My first assignment at NAFEC was the independent technical review of the "Dual ILS" (instrument landing system) scheduled for installation at the then-busiest airport in the world, Chicago Midway.
The idea was simple enough and enjoyed Henderson's full support: put in a parallel runway, to double the capacity for accepting arriving traffic -- to clear out the stacks. The FAA had previously engaged statisticians to analyze field data from the single landing system already in operation at Midway. For months, observers were paid to stand out in the Illinois wheat fields during the worst meteorological conditions. They stared up into the dank sky and strained to hear each Chicago-bound airliner as it approached the airport. Thus did the researchers acquire statistical data from lateral measurements at stations along the approach course.
As one might expect, electronically guided airliners, groping their way blindly through the clouds toward the runway, do not always fly exactly down the centerline defined by the radio beam ("localizer," it's called). Some of the data showed a large steering error, particularly at observation points most distant from the touch-down zone. If two such guidance systems were to operate side-by-side, those errors could result in fatal conflicts.
The official analysis, which we were asked to review, concluded that the Dual ILS would be safe -- that, with a planned runway separation of 3,600 feet, "there would be no more than one conflict every 40 years."
John McLaughlin, one of our mathematicians looked over the analysis, giving special attention to the statistical assumptions. One was crucial -- that the field data fit a "normal distribution." It permitted simple mathematical interpretation of the data. Accordingly, all the other results in the FAA's report ramified from that assumption, including the conclusion of 40 years between collisions. And it was wrong! McLaughlin rendered the assumption invalid one afternoon by making a pass over the field data using a desk calculator, performing a "chi-squared analysis."
"It doesn't necessarily mean the conclusion is flawed," said McLaughlin. "Statistically, mid-air conflicts might not happen for, say, 50 years or even more. The data just does not yield to 'closed form' methodologies."
That was where I came in.
When I was an undergraduate at UCLA in the early fifties, I worked with Dan Gerlough of the Institute for Transportation and Traffic Engineering. In one project sponsored by the State of California, we postulated a hypothetical vehicular metering systems for freeway on-ramps. You know them today as one-car-per-green signals ("metering lights," on the morning radio). The idea was counter-intuitive if not radical.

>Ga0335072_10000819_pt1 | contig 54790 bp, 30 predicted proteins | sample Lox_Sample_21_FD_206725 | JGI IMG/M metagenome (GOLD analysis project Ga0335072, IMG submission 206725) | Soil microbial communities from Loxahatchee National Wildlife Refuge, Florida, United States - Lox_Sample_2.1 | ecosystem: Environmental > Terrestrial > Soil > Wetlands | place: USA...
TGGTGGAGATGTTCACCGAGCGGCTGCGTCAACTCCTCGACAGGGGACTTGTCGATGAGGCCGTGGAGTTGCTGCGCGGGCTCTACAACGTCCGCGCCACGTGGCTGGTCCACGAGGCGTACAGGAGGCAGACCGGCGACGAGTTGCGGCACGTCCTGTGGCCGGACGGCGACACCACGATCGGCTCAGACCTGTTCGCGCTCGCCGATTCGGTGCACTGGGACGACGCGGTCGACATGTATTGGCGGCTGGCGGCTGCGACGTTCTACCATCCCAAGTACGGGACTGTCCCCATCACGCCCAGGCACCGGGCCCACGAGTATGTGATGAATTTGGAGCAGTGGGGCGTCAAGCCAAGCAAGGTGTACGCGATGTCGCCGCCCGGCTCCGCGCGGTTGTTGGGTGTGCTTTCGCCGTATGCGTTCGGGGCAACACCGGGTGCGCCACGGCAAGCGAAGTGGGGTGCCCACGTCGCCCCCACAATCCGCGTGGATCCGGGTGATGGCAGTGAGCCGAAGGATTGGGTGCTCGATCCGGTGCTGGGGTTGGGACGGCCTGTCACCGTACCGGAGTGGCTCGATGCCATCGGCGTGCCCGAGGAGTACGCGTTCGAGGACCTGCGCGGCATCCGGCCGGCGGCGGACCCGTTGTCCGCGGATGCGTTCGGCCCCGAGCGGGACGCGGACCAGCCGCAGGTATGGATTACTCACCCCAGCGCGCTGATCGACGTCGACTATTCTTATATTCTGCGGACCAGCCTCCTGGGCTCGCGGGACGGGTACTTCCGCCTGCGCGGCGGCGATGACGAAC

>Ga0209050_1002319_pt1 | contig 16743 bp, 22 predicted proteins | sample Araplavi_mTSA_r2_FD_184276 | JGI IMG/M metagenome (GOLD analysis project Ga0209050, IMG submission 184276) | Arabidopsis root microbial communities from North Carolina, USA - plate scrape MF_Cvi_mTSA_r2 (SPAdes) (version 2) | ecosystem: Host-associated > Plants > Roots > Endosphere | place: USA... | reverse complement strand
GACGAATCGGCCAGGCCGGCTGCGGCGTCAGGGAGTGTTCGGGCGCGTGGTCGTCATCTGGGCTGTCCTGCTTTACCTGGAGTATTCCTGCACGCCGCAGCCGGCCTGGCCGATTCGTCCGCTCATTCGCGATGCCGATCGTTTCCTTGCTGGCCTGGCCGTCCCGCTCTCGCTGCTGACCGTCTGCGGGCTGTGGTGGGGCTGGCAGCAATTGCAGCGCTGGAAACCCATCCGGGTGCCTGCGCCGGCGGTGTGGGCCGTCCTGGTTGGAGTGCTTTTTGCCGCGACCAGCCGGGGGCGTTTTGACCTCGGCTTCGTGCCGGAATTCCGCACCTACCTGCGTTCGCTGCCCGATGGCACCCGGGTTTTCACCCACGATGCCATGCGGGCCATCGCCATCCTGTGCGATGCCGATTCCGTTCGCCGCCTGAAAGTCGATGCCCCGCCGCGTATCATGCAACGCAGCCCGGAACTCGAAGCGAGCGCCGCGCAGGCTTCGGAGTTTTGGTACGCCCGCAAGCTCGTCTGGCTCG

It raised the question, How do you speed up traffic by slowing some of it down? Thanks to the SWAC computer at UCLA and what is called Monte Carlo analysis, Gerlough and I were able to make a convincing case. The rest, as they say, is history.
That first week at NAFEC, I told McLaughlin about the Monte Carlo method. He and I wrote a computer program that accepted the raw field data in the form of spatial "histograms." The program applied them as numerical templates for a large quantity of simulated aircraft approaches. Each arrival time and steering error was perturbed randomly within the constraints of the "model" -- a lottery aloft.
My contribution was limited to writing a random number generator. The word "software," by the way, was not yet in wide use, even among computer folk. Hard to imagine there would be much challenge to create -- or use for -- a program that produces numbers which have no relationship to anything. Still, my "roulette" algorithm was picked up as the first of its kind in a paper published in the proceedings of the fledgling Association for Computing Machinery.
The only computer available to us was the RW-300, a first-generation machine with a magnetic drum memory. Slow as it was, we could nevertheless simulate the approach-to-landing of airliners at the rate of fifteen pairs per second -- 2,000 times faster than real life.
McLaughlin and I finished checking out the program late one evening. Our plan was to let the thing run through the night. That would correspond to a dozen years of rush-hour operations at Midway. We would review the results in the morning. A few more days of continuous computing would give us 40 years of simulated operations. I shut off the lights in the computer room and made for the door.
McLaughlin was waiting for me in the hallway. We stood for a moment looking through the observation window into the computer room. Digital technology was as much a marvel to us as to any of the high-schoolers who often came to our laboratory on field trips to gaze through that window and observe "giant brains" at work, tirelessly executing -- oh, my -- thousands of instructions every second. The lights flickered eerily on the computer panel. John and I turned to leave.
"What's that?" he asked suddenly.
The Flexowriter had come on. It had been powered up by our program and began typing out a message. With McLaughlin at my heels, I dashed back into the room and tore the paper off the platen. We already had our first collision.
Statistical anomaly? Not quite. The next day there was a small pile of paper on the floor behind the Flexowriter.
Soon, I became absorbed in the design of the computer-driven displays for the man-machine simulator. McLaughlin wrote the Dual ILS report and took most of the heat from our client. Weeks later, the review, which declared that a runway separation of 3,600 feet was not enough, put NAFEC into an uproar. McLaughlin told me that at the final show-down meeting, one of the FAA's section managers, a former tower chief named Henderson, actually said these chilling words: "We asked you to confirm our results, not challenge them."
So much for the canons of evidence and proposition.
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